John Garton and Bruce Valentine
Interviewed July 2003
John : I started in 1956 – the nucleus of the technical staff came from the PMG broadcasting section, and quite a few transferred over to Gore Hill. The ABC got agreement that it should have its own dedicated technical staff. That’s when people like Dave Tapp, John Hicks, Jack Christopher and Harry Adams came to television. We were almost looked at like traitors because we left the PMG and joined the ABC. It was actually a very talented group that came over.
I first went over to Leichardt Technical College to do a course on television. I remember that John Rothenbery was there also. At that stage I was still working in radio, so it was a personal initiative. It wasn’t a TVOCP course, just a technical course on television. When we transferred over to the ABC we started work in St.Peters Church Hall – one section was divided into a control room and another part was made into a studio. Kay Kinnane was in charge of the training. There were many production people their receiving their TV training. We spent many months there practising making segments of programs.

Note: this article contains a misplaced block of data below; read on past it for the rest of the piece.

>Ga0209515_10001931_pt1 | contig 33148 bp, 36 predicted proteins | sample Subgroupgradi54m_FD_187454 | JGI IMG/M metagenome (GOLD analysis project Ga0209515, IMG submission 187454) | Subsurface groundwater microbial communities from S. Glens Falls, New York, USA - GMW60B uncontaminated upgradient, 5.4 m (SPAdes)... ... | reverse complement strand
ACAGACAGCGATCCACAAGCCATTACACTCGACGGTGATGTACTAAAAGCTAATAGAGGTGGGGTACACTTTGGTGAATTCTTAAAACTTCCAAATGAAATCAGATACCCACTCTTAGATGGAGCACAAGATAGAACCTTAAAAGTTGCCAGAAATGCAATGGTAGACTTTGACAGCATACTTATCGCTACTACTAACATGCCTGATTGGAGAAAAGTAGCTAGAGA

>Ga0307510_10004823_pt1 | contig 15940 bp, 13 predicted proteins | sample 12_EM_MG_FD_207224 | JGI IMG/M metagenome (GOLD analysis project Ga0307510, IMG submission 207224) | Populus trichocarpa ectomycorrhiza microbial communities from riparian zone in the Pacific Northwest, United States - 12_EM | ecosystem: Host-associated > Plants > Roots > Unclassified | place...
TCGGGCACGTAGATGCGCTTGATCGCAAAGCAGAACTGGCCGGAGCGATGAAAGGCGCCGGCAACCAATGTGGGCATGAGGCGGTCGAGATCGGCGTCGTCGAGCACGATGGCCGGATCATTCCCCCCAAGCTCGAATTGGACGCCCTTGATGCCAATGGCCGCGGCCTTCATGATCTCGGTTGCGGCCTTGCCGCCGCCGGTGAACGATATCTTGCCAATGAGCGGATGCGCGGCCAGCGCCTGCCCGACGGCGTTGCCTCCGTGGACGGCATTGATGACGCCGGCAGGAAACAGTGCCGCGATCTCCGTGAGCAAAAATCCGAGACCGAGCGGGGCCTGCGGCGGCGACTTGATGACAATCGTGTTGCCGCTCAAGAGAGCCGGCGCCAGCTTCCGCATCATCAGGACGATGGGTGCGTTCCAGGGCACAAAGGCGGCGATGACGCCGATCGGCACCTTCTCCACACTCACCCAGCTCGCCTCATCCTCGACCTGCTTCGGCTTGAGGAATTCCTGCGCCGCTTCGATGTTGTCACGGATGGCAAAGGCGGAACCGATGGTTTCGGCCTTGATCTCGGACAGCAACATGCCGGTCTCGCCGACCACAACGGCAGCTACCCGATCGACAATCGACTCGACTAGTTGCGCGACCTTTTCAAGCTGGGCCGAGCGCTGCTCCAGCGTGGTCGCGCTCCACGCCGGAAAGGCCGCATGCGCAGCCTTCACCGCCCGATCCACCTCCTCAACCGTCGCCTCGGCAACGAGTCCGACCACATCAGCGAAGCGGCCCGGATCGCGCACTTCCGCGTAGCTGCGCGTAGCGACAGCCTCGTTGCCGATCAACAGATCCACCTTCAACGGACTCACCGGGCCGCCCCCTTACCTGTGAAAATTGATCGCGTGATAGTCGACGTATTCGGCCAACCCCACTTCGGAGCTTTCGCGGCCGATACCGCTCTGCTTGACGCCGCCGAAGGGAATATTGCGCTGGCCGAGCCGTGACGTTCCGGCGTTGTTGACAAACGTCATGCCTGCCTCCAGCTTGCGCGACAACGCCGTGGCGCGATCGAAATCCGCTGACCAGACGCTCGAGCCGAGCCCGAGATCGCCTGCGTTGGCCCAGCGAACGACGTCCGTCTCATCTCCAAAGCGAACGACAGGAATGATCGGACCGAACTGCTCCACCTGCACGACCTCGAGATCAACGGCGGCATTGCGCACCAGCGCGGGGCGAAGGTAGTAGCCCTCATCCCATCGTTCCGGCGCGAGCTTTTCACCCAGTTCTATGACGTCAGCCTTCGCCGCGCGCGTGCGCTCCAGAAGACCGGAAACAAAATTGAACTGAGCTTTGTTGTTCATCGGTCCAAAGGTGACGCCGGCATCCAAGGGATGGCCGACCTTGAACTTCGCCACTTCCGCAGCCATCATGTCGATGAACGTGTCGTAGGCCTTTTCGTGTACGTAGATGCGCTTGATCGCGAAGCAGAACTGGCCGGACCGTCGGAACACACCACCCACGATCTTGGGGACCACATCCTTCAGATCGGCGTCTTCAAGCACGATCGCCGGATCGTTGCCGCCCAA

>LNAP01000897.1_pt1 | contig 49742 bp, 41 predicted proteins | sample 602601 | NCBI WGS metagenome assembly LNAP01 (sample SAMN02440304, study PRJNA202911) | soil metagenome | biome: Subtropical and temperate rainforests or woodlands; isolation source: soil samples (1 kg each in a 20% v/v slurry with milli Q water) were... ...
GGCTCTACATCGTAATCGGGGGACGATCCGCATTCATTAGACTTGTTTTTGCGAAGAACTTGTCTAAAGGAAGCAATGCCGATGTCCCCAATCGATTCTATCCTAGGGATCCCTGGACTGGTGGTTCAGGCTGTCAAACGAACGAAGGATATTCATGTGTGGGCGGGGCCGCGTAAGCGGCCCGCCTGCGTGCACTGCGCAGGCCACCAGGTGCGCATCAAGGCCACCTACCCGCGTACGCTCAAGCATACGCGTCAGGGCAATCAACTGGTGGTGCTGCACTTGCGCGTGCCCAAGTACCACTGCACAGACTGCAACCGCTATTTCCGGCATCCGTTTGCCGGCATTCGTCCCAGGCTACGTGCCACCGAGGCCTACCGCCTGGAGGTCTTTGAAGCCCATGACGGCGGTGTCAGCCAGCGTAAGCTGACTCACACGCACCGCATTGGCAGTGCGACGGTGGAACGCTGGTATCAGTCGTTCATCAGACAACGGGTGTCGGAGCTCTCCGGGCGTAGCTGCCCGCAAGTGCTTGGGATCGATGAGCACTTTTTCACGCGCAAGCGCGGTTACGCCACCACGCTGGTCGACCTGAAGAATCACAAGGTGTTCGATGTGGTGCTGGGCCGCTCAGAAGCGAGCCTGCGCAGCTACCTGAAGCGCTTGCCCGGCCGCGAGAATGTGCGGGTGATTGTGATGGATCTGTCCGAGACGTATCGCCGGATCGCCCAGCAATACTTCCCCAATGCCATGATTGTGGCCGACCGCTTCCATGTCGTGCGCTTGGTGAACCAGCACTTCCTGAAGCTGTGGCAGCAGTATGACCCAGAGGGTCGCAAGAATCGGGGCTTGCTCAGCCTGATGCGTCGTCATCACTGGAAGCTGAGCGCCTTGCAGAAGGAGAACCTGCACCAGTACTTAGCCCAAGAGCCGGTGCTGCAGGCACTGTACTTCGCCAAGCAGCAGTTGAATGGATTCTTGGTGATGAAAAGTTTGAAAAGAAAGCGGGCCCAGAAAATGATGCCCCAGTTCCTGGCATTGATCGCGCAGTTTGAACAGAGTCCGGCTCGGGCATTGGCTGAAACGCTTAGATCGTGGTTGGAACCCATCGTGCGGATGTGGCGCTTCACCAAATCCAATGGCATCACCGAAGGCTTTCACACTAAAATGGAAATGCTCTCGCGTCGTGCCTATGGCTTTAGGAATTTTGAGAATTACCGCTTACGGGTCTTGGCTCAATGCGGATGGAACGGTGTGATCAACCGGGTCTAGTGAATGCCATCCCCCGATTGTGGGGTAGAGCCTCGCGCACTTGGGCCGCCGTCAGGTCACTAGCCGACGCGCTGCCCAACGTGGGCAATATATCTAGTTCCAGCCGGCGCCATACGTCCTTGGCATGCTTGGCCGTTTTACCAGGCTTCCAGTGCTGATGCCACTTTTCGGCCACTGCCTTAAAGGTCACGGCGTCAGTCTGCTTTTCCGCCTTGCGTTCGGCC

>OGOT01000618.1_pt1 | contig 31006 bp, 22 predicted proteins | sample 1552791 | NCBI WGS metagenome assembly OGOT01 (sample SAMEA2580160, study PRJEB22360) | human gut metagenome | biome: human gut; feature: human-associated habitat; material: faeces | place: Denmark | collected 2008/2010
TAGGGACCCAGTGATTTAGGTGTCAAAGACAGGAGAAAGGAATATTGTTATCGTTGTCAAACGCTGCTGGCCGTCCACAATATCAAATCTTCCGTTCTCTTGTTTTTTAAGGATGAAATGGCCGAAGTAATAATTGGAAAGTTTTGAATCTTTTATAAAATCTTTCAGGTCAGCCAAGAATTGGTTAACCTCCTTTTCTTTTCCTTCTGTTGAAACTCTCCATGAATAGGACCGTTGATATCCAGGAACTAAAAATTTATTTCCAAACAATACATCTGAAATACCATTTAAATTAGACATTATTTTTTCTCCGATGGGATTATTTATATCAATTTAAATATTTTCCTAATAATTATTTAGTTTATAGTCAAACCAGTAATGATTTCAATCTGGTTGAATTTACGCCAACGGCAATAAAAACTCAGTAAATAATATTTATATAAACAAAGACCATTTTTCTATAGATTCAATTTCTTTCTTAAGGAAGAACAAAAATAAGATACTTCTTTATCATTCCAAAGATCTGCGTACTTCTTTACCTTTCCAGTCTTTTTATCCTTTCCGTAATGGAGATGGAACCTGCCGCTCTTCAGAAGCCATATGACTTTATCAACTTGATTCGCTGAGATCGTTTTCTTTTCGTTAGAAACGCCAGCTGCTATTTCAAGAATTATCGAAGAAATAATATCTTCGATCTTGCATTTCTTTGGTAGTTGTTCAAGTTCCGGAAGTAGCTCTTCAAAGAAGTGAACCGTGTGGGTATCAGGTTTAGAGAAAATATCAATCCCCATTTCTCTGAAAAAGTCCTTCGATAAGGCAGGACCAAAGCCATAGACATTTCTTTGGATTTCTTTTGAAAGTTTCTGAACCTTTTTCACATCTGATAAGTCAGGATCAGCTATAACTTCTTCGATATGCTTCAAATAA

Bruce : I was managing a radio station in Taree in the fifties, and when television started, I took a whole year off – it was 1957 – to do the TVOCP. It was quite a challenge – even though I had my BOCP which I studied for in 46/47, my work in the radio station at that time was not always technical and taking on subjects like pulse techniques was quiet different to radio. So, for that year, I worked in a television factory and did the TV Ops course at night. I used to have a sticky-beak in at the Arcon and St.Peters Hall – it was quite interesting to see the training. Channel 9 also used that Hall. I joined the ABC at Gore Hill in March 1958.